“The war injuries I endured slowed me down. They reduced my swagger. That feeling of invincibility was gone. I lost my assuredness about things. My first marriage fell apart about that time. I retired from the Navy with a drawer full of medals and no direction. I sure felt like those were tough times, but the lessons I learned helped me.”

“I headed out to Arizona, got married, to a fine girl, and looked around for something to do. My new father-in-law advised that if I had no civilian talent, then I might be perfect for politics. So, I ran for a seat in the House of Representatives. I made a lot of friends, but it was much different from streaking through the sky at 695 miles per hour.”

Nuelle whinnied hearing the number.

“My time in the Senate is where I feel I did the most for the country. There is a good deal of infighting that goes on, but over time you begin to know the people. Just like all walks of life, there are good people and bad. By this time I had a truly unique perspective on life. It seems I had been kicked around the block plenty of times, so I was oft times unwilling to kick someone else or whole portions of the population, just because I could.”

“To tell you the truth,” he paused. “I didn’t get your name.”

“Captain Griffin Chaffey,” he smiled, I am here to take you anywhere you want to go.”

“You mind if I call you Griffin?”

“Not at all.” Griffin answered.

“To tell you the truth,” he began again. “Each phase of my life prepared me for the next stage. Each time, ‘that happened’ I thought, OK, what’s next. My father was strict, that made me tough enough for the Academy. The Academy was so tough, that I survived the war. The war was so tough I survived the House of Representatives, and the House prepared me for the Senate. The Senate prepared me for brain cancer. So, you see, I was a character of fate. I got out of life what I put into it.”

“You certainly did. Now do you have an idea of what you would like to do next? Have you given it any thought?” Griffin asked.

“You’ll take me wherever I want to go?”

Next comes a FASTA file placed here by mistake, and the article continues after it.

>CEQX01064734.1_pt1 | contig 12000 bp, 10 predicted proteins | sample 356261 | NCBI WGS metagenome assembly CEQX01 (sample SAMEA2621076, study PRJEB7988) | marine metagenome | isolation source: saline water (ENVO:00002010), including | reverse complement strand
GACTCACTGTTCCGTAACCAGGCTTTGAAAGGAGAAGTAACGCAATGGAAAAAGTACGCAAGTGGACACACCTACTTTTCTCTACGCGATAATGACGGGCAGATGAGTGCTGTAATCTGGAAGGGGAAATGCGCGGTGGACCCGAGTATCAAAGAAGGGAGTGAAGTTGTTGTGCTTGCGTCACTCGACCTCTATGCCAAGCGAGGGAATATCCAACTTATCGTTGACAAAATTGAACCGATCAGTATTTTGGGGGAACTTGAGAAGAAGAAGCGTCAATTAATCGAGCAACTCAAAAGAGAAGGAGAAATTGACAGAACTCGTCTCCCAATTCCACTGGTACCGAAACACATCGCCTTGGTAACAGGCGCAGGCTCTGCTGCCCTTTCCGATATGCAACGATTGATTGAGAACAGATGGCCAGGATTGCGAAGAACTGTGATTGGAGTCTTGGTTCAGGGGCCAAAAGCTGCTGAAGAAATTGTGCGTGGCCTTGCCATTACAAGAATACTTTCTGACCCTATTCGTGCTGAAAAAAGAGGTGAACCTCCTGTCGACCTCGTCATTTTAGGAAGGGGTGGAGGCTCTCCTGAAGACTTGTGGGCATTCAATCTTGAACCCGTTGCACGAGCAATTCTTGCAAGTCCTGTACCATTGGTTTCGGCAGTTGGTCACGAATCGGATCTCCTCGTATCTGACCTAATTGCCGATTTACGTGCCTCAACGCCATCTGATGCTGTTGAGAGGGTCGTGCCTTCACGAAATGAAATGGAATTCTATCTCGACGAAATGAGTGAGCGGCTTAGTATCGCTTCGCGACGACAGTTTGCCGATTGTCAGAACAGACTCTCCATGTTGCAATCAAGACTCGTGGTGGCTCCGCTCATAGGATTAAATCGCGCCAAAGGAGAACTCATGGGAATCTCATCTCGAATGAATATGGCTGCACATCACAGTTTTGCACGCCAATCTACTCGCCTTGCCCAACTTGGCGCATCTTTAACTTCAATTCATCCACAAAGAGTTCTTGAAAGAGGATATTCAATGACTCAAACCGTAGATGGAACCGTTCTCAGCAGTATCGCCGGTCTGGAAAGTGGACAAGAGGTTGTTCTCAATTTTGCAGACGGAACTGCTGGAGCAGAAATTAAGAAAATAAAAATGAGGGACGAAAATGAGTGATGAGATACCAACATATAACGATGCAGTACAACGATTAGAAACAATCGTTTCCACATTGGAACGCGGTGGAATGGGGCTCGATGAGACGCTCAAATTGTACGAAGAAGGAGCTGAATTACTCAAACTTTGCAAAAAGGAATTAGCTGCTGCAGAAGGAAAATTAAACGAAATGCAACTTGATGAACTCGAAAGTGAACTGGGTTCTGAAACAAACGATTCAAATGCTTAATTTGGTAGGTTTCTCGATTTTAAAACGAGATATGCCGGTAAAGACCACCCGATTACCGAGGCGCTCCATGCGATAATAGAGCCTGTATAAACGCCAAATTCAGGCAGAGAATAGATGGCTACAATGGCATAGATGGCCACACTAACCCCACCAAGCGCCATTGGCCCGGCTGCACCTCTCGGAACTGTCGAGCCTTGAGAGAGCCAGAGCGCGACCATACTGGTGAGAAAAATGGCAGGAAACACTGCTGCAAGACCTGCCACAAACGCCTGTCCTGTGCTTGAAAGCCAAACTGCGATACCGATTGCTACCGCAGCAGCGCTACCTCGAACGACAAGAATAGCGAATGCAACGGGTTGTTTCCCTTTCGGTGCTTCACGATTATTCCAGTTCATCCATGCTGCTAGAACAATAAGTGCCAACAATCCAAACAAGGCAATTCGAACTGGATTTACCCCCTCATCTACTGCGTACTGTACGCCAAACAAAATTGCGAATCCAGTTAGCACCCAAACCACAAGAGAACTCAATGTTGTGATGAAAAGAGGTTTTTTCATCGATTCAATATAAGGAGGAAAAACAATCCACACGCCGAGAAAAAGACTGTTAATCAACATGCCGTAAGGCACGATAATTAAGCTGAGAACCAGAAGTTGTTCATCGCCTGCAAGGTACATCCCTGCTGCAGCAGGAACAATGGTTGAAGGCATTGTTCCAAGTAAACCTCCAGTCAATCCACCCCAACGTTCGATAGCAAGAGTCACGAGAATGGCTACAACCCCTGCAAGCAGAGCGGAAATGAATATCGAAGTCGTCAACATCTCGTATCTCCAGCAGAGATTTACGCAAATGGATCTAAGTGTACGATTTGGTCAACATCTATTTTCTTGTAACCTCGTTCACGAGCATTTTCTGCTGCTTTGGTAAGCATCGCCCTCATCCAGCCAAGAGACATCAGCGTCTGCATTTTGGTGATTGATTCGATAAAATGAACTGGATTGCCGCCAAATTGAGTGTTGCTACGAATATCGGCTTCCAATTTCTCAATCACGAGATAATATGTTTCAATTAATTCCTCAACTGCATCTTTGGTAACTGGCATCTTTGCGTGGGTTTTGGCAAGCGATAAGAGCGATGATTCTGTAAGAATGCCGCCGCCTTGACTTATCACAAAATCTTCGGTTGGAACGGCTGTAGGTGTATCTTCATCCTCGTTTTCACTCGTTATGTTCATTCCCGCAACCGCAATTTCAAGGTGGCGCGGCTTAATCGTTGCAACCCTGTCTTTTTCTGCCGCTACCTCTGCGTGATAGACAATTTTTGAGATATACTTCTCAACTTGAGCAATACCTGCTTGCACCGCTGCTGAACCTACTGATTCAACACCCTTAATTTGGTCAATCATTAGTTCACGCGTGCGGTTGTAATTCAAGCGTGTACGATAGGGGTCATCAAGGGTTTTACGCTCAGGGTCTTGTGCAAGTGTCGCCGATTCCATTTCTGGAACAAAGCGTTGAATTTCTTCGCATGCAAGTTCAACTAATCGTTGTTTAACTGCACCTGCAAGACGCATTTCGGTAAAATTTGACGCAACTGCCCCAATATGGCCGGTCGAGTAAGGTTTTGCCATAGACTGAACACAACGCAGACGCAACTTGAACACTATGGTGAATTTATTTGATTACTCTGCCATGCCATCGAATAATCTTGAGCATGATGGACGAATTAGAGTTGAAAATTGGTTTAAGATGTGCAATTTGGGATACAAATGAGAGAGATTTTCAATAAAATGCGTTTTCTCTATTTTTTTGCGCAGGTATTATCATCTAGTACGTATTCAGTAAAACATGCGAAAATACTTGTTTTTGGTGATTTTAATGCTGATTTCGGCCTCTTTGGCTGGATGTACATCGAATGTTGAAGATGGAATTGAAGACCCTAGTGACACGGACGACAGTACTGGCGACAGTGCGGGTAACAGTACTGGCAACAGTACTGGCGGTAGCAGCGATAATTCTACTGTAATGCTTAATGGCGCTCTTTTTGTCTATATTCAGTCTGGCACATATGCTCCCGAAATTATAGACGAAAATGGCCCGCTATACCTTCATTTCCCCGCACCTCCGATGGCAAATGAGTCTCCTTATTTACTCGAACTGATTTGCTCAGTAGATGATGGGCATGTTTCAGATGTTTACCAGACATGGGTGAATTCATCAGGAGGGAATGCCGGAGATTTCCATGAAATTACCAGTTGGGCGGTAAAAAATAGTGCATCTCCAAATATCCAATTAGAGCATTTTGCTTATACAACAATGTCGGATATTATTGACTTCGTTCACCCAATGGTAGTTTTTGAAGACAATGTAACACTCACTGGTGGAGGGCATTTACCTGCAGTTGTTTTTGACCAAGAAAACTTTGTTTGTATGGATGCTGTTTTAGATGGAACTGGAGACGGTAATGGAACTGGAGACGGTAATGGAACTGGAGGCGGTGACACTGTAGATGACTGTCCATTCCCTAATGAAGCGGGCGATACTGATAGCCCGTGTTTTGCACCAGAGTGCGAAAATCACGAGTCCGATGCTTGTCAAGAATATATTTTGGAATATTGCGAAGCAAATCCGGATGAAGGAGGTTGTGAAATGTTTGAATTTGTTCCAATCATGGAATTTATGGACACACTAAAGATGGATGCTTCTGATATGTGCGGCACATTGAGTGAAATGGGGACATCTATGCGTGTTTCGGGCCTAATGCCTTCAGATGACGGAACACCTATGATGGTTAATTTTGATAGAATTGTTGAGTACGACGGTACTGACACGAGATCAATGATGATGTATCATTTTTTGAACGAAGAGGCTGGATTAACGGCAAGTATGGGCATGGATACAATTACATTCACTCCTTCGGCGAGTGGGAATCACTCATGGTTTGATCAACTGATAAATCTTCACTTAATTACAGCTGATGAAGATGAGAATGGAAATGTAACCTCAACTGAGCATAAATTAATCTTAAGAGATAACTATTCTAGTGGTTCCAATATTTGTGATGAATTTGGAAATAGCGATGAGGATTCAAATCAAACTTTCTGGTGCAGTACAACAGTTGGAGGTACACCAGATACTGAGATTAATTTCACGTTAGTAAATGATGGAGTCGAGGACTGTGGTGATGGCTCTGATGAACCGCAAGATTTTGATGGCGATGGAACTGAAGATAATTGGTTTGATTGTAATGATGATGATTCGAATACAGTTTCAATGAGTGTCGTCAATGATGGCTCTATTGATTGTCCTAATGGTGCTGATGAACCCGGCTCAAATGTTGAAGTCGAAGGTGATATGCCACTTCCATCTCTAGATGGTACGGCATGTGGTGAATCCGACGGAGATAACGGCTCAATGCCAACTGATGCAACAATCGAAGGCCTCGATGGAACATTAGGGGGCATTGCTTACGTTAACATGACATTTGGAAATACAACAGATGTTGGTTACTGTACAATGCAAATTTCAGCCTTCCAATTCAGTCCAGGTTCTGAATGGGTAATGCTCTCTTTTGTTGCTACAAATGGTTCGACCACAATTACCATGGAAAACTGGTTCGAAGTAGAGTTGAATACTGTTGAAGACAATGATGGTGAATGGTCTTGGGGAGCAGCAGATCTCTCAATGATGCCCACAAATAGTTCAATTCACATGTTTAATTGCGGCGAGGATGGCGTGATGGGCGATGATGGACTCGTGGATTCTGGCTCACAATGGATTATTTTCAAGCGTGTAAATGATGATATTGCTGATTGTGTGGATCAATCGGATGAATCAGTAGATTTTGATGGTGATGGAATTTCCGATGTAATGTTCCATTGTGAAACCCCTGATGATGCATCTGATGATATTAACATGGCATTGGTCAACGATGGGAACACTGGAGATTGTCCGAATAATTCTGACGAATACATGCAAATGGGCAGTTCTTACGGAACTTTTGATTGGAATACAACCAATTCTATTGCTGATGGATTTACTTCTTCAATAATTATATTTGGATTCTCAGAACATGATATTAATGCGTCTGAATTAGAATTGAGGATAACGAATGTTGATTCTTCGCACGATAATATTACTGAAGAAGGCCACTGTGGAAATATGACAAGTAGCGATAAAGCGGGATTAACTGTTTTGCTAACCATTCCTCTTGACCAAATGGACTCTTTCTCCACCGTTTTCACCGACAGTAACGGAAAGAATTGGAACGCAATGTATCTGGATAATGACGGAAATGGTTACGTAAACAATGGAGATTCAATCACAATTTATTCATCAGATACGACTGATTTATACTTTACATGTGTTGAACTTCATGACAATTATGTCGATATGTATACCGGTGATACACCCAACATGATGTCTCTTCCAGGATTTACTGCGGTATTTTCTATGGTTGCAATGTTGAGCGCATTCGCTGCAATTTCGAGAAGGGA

“That’s right.” Griffin liked this man. His heart knew about both love and happenstance.

“I can go somewhere and then at a later time go somewhere else?”

“That is correct.”

“Then take me where you took Aretha Franklin. I bet it is the best jazz club in the universe.”

John Sydney McCain III climbed aboard.

the-carriage-driver-4-john-mccain

John McCain funeral: Renee Fleming performs 'Danny Boy'

International Jazz Day at the White House - Aretha Franklin Performs "A Song For You"

© 2018 mckbirdbks

Comments

mckbirdbks (author) from Emerald Wells, Just off the crossroads,Texas on September 07, 2018:

Hello John - Thanks. John McCain was a politician who showed, at times, that he was willing to think for himself. That is pretty rare in U.S. politics.

John Hansen from Queensland Australia on September 06, 2018:

This was great, Mike. I read John McCain's farewell epitaph and it was touching and heartfelt. He was a man of integrity, something lacking in most politicians. This was a fitting tribute as part of the Carriage Driver series.

mckbirdbks (author) from Emerald Wells, Just off the crossroads,Texas on September 06, 2018:

Genna – Thank you. I view John McCain, as the last republican. A group is still using the name, but the group has no character. Oliver Stone said it better than I can, ‘they have openly and publicly declared that the only morality they recognize is what will further their cause, meaning they reserve unto themselves the right to commit any crime, to lie, to cheat, in order to attain that [cause].. The Untold History of the United States

I appreciate your compliment. I certainly hope that John McCain would appreciate the respect. And I certainly hope he his sitting in a seat of honor at the best joint in town.

Genna East from Massachusetts, USA on September 06, 2018:

I may not have agreed with the good Senator on certain issues, but I always respected and admired him. He was a fighter, a gentleman of courage, and one who understood the benefits of compromise when it was essential. He will be missed, greatly...especially when one sees what remains, roaming the Senate halls that he so loved, and the chaotic turmoil that has become synonymous with the White House. Now, he is listening to the ethereal Aretha...smiling, as she sings, "A Song For You." A meaningful, lovely tribute, Mike, and one I think Senator McCain would have liked very much.

mckbirdbks (author) from Emerald Wells, Just off the crossroads,Texas on September 06, 2018:

Hello Martie - John McCain accomplished much in his life, but it cannot be said that he had an easy life. Just like the rest of us. He dedicated his life to service of the country and is rightfully honored by the people who matter.